City planning was confined to mundane engineering necessities until the rise of progressivism brought a new and elevated conception of the possibilities of municipal life. Under Mayor TOM L. JOHNSON, the city gradually assumed responsibility for many services that had previously been left to the private sector; it also incurred a burdensome debt. The innovation that best signified the city's progressive spirit was the Group Plan, calling for the organization of Cleveland's public buildings around a mall similar to that then under construction in Washington, DC (see the MALL). Unveiled by the leading architects of the day in 1903, Cleveland's civic center was conceived as the city's official gateway, a monumental corridor leading from a union railroad depot on the lakefront (never realized) to PUBLIC SQUARE. Few cities were as successful in putting their City Beautiful plans into effect. Mayor NEWTON D. BAKER appointed Cleveland's City Plan Commission after Cleveland adopted its new HOME RULE charter in 1913 and charged it with overseeing the city's works of art, reviewing public works, public grounds, streets, and platting, and preparing a city plan. At about this time, the city's need for open space and recreation was met by the legislature's passage of an act authorizing creation of the Metropolitan Park Board. The father of Cleveland's Metroparks system, which was considered exemplary, was WILLIAM A. STINCHCOMB, although many others, including Frederick Law Olmsted, Jr., made contributions. During the same period, General Electric's Lamp Division developed NELA PARK in suburban Cleveland, an innovative wedding of the City Beautiful with the industrial park concept. On the eve of World War I, the prospects for modern city planning in Cleveland must have seemed bright indeed.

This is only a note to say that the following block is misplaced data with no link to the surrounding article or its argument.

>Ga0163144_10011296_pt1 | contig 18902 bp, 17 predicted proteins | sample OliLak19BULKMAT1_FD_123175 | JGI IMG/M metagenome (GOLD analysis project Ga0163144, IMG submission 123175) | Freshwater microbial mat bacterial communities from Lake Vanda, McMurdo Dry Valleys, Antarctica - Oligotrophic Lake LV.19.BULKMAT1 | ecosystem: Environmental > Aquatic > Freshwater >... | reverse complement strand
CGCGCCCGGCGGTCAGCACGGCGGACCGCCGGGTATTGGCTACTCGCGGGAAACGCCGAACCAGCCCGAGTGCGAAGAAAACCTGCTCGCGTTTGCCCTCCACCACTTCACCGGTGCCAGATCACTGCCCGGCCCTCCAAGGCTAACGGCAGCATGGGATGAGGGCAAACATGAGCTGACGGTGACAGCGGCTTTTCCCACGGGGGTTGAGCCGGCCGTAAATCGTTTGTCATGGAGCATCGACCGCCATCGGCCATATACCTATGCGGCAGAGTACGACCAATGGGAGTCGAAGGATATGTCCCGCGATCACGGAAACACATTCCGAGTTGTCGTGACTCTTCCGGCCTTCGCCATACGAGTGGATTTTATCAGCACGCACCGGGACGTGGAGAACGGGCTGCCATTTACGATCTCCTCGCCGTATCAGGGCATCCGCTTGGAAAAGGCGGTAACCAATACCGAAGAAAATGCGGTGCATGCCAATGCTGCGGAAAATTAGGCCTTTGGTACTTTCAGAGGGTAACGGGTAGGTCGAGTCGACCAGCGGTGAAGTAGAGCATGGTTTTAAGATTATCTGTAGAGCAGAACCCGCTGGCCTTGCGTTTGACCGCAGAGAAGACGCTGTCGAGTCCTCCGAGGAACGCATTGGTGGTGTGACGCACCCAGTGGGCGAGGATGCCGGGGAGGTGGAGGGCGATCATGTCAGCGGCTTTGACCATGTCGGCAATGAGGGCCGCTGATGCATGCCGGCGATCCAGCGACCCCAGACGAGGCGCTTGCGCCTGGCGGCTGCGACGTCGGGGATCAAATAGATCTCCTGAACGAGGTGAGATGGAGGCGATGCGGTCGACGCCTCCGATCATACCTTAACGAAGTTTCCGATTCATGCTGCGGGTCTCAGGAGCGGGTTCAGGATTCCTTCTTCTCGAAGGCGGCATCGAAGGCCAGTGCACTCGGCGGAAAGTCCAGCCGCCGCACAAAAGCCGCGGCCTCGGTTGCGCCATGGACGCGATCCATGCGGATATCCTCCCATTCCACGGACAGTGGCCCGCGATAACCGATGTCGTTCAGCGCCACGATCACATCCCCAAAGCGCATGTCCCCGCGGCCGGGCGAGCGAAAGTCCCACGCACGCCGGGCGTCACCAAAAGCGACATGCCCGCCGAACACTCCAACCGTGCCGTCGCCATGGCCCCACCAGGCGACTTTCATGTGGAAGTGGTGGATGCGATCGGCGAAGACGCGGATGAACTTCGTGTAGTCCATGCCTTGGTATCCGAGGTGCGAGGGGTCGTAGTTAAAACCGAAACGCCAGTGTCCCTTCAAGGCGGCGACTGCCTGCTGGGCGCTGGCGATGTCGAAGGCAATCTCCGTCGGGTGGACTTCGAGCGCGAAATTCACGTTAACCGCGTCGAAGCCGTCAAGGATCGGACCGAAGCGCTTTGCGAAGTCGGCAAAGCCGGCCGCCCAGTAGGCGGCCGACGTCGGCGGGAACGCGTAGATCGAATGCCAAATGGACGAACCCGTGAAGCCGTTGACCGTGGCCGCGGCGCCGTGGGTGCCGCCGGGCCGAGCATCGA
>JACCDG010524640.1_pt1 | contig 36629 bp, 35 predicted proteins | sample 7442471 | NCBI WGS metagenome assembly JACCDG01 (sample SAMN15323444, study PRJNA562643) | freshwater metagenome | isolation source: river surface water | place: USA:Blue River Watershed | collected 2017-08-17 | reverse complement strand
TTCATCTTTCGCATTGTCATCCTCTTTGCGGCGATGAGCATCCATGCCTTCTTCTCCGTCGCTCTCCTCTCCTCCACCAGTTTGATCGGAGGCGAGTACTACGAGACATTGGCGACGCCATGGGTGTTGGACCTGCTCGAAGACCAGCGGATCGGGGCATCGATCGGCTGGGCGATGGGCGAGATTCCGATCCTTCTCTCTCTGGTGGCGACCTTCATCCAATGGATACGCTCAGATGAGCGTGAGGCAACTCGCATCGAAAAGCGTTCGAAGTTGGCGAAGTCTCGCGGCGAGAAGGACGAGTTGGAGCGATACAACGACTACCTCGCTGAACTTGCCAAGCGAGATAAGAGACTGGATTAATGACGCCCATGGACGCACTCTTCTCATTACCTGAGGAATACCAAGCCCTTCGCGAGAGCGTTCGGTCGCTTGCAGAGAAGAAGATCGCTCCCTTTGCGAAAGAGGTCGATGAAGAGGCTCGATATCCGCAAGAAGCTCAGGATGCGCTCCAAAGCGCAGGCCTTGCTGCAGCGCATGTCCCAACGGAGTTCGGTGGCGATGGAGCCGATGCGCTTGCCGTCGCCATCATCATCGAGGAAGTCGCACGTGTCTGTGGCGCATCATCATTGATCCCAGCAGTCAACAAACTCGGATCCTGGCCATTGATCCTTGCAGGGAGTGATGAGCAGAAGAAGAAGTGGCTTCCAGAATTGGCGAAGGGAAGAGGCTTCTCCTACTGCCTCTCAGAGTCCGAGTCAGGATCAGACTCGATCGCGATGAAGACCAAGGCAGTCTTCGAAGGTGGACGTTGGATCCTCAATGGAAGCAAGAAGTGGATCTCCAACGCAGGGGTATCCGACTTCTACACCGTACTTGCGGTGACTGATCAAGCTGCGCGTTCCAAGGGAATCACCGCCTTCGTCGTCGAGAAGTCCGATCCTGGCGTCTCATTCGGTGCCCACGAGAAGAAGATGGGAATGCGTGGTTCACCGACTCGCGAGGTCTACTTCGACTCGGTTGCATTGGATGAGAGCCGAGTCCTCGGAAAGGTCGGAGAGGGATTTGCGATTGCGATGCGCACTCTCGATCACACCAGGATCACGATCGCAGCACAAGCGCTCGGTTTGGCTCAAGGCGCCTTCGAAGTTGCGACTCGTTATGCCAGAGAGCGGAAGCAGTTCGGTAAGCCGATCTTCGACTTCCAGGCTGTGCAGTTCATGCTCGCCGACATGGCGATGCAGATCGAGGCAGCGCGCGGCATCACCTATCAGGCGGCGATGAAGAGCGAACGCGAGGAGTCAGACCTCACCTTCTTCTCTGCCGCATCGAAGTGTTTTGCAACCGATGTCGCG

But forces then at work were bent on demonstrating the continued efficacy of that older type of American city—the city as speculative real-estate venture. The ease of municipal incorporation made continued annexation difficult, and so Cleveland, much to the detriment of its tax base, was gradually hemmed in on all sides. Of Cleveland's suburbs, one—SHAKER HTS.—is particularly noteworthy. Building on the site of a utopian Shaker community that had disbanded in 1889, the Van Sweringen brothers developed a suburb where middle-class (i.e., property) values were protected through strict controls on land use, deeds, and architecture. Setting aside some of the most desirable tracts for schools and churches (and country clubs), they organized neighborhoods around elementary schools; commerce was confined to the periphery (most notably at SHAKER SQUARE); industry was excluded altogether. As Shaker Village was too remote for streetcar service, the brothers undertook to build a light rail system, which obliged them to purchase the Nickel Plate Railroad (see NICKEL PLATE ROAD) (to acquire a few miles of right-of-way), to see to the passage of a referendum (substituting Public Square, where they owned property, for the lakefront as the site of a union station), and to construct the celebrated CLEVELAND UNION TERMINAL COMPLEX anchoring the western terminus of their Shaker Rapid.